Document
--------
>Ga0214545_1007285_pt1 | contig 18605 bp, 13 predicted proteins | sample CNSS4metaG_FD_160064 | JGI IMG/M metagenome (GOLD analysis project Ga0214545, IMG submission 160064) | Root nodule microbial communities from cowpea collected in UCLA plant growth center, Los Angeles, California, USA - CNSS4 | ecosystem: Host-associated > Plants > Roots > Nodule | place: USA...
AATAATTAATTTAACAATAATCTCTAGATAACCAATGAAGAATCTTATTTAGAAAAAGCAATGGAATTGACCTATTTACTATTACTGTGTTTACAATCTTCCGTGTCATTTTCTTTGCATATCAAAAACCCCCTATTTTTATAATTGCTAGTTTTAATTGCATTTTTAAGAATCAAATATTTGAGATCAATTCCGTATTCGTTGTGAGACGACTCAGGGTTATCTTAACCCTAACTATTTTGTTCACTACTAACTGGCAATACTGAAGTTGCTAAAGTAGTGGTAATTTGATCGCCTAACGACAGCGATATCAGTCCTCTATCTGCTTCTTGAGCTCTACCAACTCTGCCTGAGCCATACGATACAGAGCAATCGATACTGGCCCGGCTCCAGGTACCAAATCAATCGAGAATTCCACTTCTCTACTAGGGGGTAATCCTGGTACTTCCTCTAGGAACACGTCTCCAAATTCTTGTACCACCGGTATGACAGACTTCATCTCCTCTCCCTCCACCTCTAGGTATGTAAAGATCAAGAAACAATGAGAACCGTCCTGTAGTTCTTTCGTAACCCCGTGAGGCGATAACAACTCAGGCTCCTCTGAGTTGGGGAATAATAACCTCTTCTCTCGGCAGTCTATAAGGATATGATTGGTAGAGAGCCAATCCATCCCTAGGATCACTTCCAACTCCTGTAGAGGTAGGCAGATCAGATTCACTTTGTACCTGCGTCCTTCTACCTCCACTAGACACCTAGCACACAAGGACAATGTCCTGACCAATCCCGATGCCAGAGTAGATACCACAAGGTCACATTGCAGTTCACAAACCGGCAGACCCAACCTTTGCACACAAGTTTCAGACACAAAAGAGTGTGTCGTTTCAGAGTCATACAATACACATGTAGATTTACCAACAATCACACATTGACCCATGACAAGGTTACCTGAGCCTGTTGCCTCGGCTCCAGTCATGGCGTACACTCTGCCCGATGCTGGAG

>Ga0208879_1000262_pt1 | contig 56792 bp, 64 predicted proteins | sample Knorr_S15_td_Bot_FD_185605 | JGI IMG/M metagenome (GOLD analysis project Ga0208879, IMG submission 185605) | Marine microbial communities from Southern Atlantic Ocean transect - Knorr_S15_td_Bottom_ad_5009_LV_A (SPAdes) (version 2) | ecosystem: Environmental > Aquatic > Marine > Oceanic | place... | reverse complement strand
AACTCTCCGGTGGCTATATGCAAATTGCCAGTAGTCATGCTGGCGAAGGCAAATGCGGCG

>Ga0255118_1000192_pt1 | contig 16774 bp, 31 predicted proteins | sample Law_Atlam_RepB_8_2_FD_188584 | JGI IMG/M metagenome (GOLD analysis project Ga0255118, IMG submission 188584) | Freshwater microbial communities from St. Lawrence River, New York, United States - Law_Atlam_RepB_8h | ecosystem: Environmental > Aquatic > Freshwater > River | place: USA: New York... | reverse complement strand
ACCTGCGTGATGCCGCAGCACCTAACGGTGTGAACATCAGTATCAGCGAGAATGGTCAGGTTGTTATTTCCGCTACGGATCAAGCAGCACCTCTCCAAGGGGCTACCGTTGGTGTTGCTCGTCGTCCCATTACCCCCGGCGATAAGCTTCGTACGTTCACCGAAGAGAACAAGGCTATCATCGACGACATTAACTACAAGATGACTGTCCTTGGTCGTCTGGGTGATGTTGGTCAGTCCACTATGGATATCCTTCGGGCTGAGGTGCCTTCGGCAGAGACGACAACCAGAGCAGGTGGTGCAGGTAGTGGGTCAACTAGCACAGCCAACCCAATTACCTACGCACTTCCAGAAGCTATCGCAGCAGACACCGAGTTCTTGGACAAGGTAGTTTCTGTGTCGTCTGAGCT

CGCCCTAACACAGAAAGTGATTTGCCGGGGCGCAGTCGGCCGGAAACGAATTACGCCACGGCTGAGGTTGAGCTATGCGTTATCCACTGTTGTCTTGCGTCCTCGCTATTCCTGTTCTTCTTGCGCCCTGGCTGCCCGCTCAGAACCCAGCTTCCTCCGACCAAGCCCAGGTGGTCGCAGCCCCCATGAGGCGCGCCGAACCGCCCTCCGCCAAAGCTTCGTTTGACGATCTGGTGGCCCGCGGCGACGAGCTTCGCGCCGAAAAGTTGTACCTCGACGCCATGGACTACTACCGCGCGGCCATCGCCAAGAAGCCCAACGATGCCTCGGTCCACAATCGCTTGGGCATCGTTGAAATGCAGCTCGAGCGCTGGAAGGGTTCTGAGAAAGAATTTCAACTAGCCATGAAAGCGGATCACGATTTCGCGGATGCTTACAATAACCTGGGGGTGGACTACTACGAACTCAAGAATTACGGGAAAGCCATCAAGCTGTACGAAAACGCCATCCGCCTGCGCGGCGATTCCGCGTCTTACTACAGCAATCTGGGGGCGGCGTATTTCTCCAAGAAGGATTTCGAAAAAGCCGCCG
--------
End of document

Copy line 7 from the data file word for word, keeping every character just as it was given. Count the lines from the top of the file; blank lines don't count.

CGCCCTAACACAGAAAGTGATTTGCCGGGGCGCAGTCGGCCGGAAACGAATTACGCCACGGCTGAGGTTGAGCTATGCGTTATCCACTGTTGTCTTGCGTCCTCGCTATTCCTGTTCTTCTTGCGCCCTGGCTGCCCGCTCAGAACCCAGCTTCCTCCGACCAAGCCCAGGTGGTCGCAGCCCCCATGAGGCGCGCCGAACCGCCCTCCGCCAAAGCTTCGTTTGACGATCTGGTGGCCCGCGGCGACGAGCTTCGCGCCGAAAAGTTGTACCTCGACGCCATGGACTACTACCGCGCGGCCATCGCCAAGAAGCCCAACGATGCCTCGGTCCACAATCGCTTGGGCATCGTTGAAATGCAGCTCGAGCGCTGGAAGGGTTCTGAGAAAGAATTTCAACTAGCCATGAAAGCGGATCACGATTTCGCGGATGCTTACAATAACCTGGGGGTGGACTACTACGAACTCAAGAATTACGGGAAAGCCATCAAGCTGTACGAAAACGCCATCCGCCTGCGCGGCGATTCCGCGTCTTACTACAGCAATCTGGGGGCGGCGTATTTCTCCAAGAAGGATTTCGAAAAAGCCGCCG